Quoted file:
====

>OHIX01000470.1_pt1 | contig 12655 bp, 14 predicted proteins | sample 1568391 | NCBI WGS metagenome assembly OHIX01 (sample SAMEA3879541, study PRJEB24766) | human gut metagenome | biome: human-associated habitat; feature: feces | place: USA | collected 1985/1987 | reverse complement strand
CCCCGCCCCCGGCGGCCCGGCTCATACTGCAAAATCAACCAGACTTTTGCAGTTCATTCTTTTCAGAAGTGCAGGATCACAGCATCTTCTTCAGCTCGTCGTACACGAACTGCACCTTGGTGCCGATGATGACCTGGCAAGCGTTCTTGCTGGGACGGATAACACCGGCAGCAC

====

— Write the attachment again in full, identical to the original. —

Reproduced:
>OHIX01000470.1_pt1 | contig 12655 bp, 14 predicted proteins | sample 1568391 | NCBI WGS metagenome assembly OHIX01 (sample SAMEA3879541, study PRJEB24766) | human gut metagenome | biome: human-associated habitat; feature: feces | place: USA | collected 1985/1987 | reverse complement strand
CCCCGCCCCCGGCGGCCCGGCTCATACTGCAAAATCAACCAGACTTTTGCAGTTCATTCTTTTCAGAAGTGCAGGATCACAGCATCTTCTTCAGCTCGTCGTACACGAACTGCACCTTGGTGCCGATGATGACCTGGCAAGCGTTCTTGCTGGGACGGATAACACCGGCAGCAC